Now you have observed my teaching, my conduct, my aim in life, my faith, my patience, my love, my steadfastness, my persecutions, my sufferings, what befell me at Antioch, at Iconium, and at Lystra, what persecutions I endured; yet from them all the Lord rescued me. Indeed all who desire to live a godly life in Christ Jesus will be persecuted, while evil men and impostors will go on from bad to worse, deceivers and deceived. But as for you, continue in what you have learned and have firmly believed, knowing from whom you learned it and how from childhood you have been acquainted with the sacred writings, which are able to instruct you for salvation through faith in Christ Jesus. 2 Timothy 3: 10-15 (Epistle from Sunday of the Publican and the Pharisee)
The Orthodox Church year contains feastday that have fixed dates—the Nativity is December 25, Theophany is January 6, etc.—all of these feasts are celebrated on the same date each year. There are also feasts that are movable. Every year they fall on a different date, moving according to when Pascha (Easter) is celebrated. In 2020, Pascha is on April 19. Palm Sunday is April 12. Great Lent begins on March 21. And on February 9, ten Sundays before Pascha, we begin what is called the Triodion, a four-Sunday period which we could call “Pre-Lent.” In total, there are 19 Sundays per year that revolve around Pascha:
~Four Sundays of Triodion
~Five Sundays in Great Lent
~Five Sundays of the Paschal season
~Sunday of the Holy Fathers
In 2020, this cycle begins February 9 and will end with All Saints on June 14.
In modern Christianity, Lent has become about deprivation. Pre-Lent is when you dread what you will deprive yourself of. Lent is when you suffer deprivation. Easter is when you celebrate the end of deprivation. And the rest of the year, you regress to what you were before Lent, happy that the experience is over.
This is not how the Lenten journey is set up in the Orthodox Church, at least ideally. The period of the Triodion is supposed to be a period of planning the changes we hope to make during Great Lent. Great Lent is the time when we enact these changes. Pascha is the time we celebrate the changes we’ve made. And the rest of the year is a time to maintain our spiritual changes. The cycle then should repeat each year, so that as the years pass, we see marked spiritual growth.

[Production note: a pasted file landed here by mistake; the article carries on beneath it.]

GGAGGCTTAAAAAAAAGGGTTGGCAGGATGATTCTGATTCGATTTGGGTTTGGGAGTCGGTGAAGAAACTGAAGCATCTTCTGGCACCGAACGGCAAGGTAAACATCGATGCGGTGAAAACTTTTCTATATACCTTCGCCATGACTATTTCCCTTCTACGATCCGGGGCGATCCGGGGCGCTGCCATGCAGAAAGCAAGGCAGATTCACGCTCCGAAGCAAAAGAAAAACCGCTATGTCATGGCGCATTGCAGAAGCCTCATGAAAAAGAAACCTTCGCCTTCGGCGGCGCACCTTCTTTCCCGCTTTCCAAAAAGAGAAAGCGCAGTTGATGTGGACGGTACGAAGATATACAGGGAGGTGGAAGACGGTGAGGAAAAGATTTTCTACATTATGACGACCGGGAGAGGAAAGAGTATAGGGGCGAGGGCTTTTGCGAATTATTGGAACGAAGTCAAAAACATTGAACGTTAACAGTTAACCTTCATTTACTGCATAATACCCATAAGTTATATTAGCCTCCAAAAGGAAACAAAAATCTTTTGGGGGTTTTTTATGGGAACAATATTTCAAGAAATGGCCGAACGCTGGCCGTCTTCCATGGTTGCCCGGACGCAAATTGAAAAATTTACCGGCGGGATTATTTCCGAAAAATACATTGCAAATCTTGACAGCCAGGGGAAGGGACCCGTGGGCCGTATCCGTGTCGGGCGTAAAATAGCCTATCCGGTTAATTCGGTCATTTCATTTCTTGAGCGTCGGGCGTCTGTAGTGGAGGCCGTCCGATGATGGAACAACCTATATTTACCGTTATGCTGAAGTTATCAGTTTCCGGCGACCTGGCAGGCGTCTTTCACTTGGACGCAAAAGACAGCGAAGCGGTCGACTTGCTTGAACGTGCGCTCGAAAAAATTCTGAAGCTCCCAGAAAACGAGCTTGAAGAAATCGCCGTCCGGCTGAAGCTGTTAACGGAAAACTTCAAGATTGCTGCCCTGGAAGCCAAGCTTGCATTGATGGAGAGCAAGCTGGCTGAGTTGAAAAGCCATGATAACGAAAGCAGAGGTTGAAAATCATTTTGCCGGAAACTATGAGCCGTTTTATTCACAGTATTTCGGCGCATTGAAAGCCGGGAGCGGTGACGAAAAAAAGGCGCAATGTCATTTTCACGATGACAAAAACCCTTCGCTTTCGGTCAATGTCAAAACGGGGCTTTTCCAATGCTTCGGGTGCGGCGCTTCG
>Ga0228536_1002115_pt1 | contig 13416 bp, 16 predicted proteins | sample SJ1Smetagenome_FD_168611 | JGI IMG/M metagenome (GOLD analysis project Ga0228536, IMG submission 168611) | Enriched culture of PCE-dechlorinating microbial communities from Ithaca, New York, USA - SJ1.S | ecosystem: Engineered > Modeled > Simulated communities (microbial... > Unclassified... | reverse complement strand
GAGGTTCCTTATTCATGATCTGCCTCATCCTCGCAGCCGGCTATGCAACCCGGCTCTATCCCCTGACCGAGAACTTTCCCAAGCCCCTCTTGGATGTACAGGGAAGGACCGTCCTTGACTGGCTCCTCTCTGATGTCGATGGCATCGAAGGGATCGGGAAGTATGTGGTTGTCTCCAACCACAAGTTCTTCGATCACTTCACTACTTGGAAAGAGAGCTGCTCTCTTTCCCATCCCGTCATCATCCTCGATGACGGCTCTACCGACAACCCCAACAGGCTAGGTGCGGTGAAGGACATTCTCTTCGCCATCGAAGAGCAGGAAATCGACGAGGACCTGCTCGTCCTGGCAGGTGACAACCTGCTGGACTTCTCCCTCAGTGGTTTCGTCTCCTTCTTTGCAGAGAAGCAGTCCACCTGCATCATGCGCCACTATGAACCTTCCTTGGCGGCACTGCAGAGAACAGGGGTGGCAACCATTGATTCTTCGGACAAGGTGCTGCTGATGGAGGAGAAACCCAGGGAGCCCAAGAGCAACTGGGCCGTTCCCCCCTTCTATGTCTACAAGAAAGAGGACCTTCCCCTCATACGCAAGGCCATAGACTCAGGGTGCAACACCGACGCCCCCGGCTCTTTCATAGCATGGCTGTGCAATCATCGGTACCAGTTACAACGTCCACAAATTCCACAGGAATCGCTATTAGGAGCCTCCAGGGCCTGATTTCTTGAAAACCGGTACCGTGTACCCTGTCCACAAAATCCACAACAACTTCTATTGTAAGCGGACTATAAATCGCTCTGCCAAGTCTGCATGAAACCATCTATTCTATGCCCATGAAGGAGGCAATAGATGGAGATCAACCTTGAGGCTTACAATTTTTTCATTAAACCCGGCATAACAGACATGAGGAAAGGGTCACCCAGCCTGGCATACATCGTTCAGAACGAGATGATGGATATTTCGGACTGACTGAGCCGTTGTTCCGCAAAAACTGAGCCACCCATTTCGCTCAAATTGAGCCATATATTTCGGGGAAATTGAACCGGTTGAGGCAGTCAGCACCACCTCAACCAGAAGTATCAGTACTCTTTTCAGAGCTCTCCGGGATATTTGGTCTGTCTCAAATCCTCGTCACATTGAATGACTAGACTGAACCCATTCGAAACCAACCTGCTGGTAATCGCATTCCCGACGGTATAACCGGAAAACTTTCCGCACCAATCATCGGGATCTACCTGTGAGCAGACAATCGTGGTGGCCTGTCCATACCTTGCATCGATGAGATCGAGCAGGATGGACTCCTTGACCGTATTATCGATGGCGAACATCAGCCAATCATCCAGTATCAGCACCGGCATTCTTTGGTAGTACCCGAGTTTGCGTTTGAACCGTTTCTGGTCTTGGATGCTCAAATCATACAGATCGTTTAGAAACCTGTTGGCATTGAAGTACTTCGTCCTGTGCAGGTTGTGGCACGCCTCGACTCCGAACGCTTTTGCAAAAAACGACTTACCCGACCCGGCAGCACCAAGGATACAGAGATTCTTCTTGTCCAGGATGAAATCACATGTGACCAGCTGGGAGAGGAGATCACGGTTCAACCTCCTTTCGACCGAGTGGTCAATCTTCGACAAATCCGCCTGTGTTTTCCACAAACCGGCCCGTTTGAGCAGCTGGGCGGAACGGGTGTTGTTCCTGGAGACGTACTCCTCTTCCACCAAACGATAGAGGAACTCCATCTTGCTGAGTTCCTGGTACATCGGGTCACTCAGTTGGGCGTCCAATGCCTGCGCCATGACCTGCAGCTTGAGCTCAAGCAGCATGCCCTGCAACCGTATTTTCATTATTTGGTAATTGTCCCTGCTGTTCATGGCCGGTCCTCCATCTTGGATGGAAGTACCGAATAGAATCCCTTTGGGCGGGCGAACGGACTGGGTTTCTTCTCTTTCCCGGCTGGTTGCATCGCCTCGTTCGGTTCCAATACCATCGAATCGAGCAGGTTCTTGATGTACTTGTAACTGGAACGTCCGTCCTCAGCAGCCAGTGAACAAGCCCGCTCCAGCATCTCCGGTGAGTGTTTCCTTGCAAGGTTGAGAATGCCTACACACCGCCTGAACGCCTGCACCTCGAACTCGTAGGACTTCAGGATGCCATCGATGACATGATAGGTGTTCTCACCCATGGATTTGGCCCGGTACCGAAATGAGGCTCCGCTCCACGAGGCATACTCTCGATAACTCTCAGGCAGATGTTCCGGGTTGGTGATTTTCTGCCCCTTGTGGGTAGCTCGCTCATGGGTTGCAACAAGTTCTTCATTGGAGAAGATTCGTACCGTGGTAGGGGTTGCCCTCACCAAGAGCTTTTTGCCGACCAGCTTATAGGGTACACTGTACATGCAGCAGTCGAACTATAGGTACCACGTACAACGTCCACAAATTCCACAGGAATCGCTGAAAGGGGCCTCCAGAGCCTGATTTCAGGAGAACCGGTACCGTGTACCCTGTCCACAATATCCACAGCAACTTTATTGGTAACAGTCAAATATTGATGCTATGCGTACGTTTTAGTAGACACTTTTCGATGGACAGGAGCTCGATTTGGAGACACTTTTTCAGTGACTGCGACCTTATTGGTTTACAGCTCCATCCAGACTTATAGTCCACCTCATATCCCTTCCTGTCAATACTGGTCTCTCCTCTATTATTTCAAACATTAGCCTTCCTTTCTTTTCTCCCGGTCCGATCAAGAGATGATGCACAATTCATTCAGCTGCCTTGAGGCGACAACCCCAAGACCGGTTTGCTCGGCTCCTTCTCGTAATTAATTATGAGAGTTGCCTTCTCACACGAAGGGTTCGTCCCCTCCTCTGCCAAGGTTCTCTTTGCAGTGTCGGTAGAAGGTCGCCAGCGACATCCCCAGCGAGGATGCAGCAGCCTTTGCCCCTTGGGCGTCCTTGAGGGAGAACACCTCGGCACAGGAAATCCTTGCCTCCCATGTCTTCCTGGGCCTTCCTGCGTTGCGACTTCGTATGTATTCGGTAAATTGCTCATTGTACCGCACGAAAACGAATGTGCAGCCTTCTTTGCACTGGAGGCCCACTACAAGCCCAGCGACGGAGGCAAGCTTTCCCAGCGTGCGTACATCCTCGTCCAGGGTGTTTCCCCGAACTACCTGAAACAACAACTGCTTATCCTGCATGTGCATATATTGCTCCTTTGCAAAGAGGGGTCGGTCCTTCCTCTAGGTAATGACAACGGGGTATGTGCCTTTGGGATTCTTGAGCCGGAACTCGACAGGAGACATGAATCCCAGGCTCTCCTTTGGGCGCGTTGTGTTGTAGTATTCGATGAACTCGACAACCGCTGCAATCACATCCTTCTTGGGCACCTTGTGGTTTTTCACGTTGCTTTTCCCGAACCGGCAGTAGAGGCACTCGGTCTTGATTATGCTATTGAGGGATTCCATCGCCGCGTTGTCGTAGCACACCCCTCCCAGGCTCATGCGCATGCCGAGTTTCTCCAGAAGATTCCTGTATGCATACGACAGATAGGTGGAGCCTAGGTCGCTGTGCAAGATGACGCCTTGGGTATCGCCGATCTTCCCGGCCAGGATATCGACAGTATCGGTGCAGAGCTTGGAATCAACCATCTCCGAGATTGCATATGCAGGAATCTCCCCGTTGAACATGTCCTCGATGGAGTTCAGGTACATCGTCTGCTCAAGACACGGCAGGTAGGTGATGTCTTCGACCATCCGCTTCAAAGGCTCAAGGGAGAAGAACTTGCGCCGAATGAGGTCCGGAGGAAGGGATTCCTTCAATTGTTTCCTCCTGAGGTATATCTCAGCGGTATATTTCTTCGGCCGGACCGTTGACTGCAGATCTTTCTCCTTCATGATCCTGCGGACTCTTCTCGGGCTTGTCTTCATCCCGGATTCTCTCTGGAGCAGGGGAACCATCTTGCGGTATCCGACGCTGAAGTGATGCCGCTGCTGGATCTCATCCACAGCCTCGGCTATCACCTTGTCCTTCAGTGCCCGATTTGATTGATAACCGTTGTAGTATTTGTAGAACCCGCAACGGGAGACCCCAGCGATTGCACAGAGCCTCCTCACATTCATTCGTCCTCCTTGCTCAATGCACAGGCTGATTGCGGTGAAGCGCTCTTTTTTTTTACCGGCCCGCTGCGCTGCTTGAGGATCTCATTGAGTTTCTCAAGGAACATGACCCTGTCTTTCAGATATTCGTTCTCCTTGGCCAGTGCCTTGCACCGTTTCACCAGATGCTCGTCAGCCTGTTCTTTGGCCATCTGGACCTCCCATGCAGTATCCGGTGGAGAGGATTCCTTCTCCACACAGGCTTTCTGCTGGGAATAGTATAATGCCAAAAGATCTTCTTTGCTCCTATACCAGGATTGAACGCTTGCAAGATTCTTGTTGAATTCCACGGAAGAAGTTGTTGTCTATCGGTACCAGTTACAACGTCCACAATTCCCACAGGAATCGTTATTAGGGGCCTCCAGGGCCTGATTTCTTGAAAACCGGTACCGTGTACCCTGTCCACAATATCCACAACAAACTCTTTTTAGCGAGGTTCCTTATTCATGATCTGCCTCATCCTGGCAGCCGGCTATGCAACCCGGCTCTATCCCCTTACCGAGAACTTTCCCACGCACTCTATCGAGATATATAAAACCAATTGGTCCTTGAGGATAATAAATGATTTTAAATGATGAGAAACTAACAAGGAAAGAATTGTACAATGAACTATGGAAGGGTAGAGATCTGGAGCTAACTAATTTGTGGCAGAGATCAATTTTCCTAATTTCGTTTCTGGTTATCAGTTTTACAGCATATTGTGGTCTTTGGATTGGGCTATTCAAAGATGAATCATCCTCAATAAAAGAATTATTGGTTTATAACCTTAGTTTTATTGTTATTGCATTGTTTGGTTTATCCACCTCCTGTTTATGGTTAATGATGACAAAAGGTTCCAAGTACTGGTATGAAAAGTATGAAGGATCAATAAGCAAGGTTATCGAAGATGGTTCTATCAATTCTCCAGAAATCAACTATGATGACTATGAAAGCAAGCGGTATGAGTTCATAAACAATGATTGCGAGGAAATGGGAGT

The Epistle lesson from today brings several thoughts to my mind. In his letter to Timothy, Saint Paul mentions how “you have observed my teaching, my conduct, my aim in life, my faith, my patience, my love, my steadfastness.” (2 Timothy 3:10) As we begin our journey to the Resurrection, look at each of these things and give yourself a rating on the scale of 1-10 (1 being poor, 10 being excellent). How are you doing on teaching? (Both learning about the faith and teaching others) Is your conduct in line with Christian moral principles? What is your top aim in life—is it salvation or something else? How strong is your faith? How would you rate yourself on patience? Love? Are you steadfast (faithful) in your Christian walk? These are some great questions (albeit challenging ones) to consider as we begin our journey to renewal for Great Lent.
A second point that Paul makes is that “all who desire to live a godly life in Christ Jesus will be persecuted.” (3:12) Have you felt “persecuted” over your faith in the past year? If the answer is no, ask yourself why? Do others know about your faith? Does everyone approve? Have you ever told someone you couldn’t do something because it wasn’t Christian? What was their response?
In 3:14, he reminds us to “continue in what you have learned and have firmly believed.” Great Lent is not a time to throw out everything we know, but to build upon what we have learned. Finally, in 3:15, he reminds us that “from childhood you have been acquainted with the sacred writings which are able to instruct you for salvation through faith in Christ Jesus.” Yes, many of us have been acquainted with Christ since childhood. Great Lent, beginning with the Triodion, is a call to deepen our understanding and grow our relationship with Christ.
Let us flee the Pharisee’s exalted parlance; let us learn the Publican’s humble demeanor, and with sighs unto the Savior cry out and say, To us be gracious, O only forgiving Lord. (Kontakion of the Sunday of the Publican and the Pharisee, 4th Tone, Trans. by Fr. Seraphim Dedes)
Spend a few minutes evaluating yourself according to the questions above.
The Prayer Team now has its own dedicated website! There you may find a database for past prayer team messages as well as books by fr. Stavros and other information about his work and St. John the Baptist Greek Orthodox Church in Tampa. www.prayerteam365.com
These readings are under copyright and is used by permission. All rights reserved. These works may not be further reproduced, in print or on other websites or in any other form, without the prior written authorization of the copyright holder: Reading © Holy Transfiguration Monastery – Brookline, MA, Apolytikion of Abbot Marcellus © Narthex Press, Kontakion of Abbot Marcellus © Holy Transfiguration Monastery – Brookline, MA.
The Revised Standard Version of the Bible is copyrighted 1946, 1952, 1971, and 1973 by the Division of Christian Education of the National Council of the Churches of Christ in the U.S.A. and used by permission. From the Online Chapel of the Greek Orthodox Archdiocese of America.